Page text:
I wasn’t so interested in the gardens, although they have won several awards. The gardens were (and still are) used to grow exotic and unusual plants. One example is the Bunya Pine, which was brought to the Park by William Macarthur to cultivate and sell to people around Sydney. (Shout out to Euan, one of the horticultural volunteers, for this information.)

What I was interested in was the layout of the Park. Obviously several thousand acres have been sold since the original land was granted to John Macarthur, however I was able to ask about the cottages of the original workers. Unfortunately I wasn’t able to get too close to those cottages as they are inhabited by current workers and aren’t the original cottages anyway. Still, it was interesting to see where the cottages would have stood; it gives me a good idea about distances for my characters to wander around the Park.

At the open day, I was lucky enough to meet author Michelle Scott Tucker, who wrote a biography called Elizabeth Macarthur: A Life at the Edge of the World. It was reading this biography that inspired me to write my novel. She was signing books, however I’d bought my copy on Kindle and asked for a photo instead.

Me (Renee) meeting author Michelle Scott Tucker at Camden Park

I told her about my novel and how her book had inspired me. She was so gracious in wishing me well and even said she would like to read my manuscript when it was completed!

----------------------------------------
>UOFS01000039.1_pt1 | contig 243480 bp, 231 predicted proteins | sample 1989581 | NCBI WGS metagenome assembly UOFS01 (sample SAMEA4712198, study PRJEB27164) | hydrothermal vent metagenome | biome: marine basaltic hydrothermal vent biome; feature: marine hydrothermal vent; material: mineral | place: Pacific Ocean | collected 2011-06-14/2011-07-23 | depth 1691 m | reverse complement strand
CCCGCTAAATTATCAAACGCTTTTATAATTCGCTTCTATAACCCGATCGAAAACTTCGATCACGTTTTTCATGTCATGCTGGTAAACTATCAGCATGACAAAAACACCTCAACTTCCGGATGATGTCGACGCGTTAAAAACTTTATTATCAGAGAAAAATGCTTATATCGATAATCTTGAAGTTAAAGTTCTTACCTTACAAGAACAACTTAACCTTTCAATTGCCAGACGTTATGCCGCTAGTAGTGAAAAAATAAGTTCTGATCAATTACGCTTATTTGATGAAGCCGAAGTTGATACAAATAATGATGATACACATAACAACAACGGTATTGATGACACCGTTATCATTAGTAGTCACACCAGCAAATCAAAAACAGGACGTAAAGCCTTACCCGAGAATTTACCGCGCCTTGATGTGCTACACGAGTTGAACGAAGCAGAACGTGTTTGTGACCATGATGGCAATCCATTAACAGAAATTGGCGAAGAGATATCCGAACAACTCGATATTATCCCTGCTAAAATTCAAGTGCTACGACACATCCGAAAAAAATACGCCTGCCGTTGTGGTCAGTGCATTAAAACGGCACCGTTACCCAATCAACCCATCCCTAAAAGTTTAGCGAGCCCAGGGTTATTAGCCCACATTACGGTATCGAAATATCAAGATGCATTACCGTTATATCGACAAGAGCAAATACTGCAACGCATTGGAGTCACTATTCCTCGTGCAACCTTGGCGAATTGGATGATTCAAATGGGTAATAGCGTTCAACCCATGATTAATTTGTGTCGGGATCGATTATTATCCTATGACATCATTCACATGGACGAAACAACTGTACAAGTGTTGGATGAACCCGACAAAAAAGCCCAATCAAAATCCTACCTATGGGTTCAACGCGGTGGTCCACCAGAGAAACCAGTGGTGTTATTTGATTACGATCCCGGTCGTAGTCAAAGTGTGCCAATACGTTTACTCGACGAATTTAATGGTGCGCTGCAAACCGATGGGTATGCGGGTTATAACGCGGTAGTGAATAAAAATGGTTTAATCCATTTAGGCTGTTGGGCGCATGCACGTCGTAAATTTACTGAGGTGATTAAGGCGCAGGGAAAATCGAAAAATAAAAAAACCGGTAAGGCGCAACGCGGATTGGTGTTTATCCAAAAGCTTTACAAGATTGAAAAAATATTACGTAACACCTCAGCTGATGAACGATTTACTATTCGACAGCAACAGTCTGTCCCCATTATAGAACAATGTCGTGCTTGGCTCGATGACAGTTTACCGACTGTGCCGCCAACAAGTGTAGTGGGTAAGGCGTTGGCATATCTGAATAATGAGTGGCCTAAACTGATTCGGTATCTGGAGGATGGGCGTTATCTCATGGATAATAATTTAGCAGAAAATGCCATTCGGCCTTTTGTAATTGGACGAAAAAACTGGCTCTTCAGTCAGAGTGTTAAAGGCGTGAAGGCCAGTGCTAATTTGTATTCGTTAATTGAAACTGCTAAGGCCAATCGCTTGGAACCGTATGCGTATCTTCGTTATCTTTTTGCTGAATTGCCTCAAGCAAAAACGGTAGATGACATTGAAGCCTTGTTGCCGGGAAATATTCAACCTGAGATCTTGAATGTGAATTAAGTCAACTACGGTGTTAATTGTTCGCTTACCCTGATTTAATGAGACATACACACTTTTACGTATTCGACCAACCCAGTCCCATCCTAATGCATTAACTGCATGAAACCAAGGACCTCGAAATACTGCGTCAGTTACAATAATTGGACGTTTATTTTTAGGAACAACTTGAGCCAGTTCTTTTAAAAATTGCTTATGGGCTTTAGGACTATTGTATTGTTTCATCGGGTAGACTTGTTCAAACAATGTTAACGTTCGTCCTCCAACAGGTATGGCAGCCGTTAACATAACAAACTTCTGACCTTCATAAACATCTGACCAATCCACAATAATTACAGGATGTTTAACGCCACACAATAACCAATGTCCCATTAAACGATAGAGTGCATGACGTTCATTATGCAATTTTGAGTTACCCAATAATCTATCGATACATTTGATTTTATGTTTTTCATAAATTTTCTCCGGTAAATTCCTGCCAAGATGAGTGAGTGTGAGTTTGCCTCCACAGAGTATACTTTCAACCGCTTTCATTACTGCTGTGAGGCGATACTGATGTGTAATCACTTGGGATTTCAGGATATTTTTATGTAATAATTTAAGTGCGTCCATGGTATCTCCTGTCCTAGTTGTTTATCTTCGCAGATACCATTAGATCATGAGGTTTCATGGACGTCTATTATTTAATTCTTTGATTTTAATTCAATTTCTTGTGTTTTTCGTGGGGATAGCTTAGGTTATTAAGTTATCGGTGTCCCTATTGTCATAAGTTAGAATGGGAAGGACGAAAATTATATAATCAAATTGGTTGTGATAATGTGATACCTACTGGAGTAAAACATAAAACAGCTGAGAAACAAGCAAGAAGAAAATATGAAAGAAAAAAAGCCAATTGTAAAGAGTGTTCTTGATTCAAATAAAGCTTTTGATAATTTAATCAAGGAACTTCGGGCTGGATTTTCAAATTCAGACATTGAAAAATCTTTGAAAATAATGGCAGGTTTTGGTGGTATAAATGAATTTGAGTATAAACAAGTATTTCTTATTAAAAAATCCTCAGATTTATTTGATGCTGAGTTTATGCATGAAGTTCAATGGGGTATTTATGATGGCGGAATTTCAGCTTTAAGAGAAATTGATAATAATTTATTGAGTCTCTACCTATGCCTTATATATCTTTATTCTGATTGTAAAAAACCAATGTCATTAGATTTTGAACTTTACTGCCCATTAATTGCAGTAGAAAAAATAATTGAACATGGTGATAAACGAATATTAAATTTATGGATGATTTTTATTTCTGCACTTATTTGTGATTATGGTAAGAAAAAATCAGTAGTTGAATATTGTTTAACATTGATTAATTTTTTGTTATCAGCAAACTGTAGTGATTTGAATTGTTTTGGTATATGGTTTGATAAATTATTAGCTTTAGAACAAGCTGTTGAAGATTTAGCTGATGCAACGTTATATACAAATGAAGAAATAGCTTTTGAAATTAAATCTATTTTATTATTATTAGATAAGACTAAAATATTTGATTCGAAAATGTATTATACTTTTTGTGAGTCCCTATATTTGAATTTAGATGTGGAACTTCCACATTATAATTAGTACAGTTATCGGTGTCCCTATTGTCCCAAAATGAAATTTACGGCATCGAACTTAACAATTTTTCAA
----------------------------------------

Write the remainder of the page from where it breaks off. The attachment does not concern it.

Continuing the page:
Over the weekend, I took close to 200 photos, mostly of Camden Park House. This opportunity is one I am so grateful for; not many authors get the chance to actually look through an iconic historical location featuring in their novel.

So what next?

I now have no excuses not to finish this novel! I’ve just hit 50,000 words. I’m not sure where or how this particular story ends; I definitely have enough information to complete it and write several sequels if I wanted to. My original idea was to move my fictional family to Queensland, however I think I might keep them in Camden, at least for this novel. Let’s see what happens.

I will say this though: there is definitely a lot of writing in my future. I’m just getting started.

September 25, 2018 Posted by | Thoughts & Reflections, Writing Journey | , , , , , , , , , , , , | 4 Comments

Illusions

Silhouette young lovers

Teenage Me thought Teenage You was cute.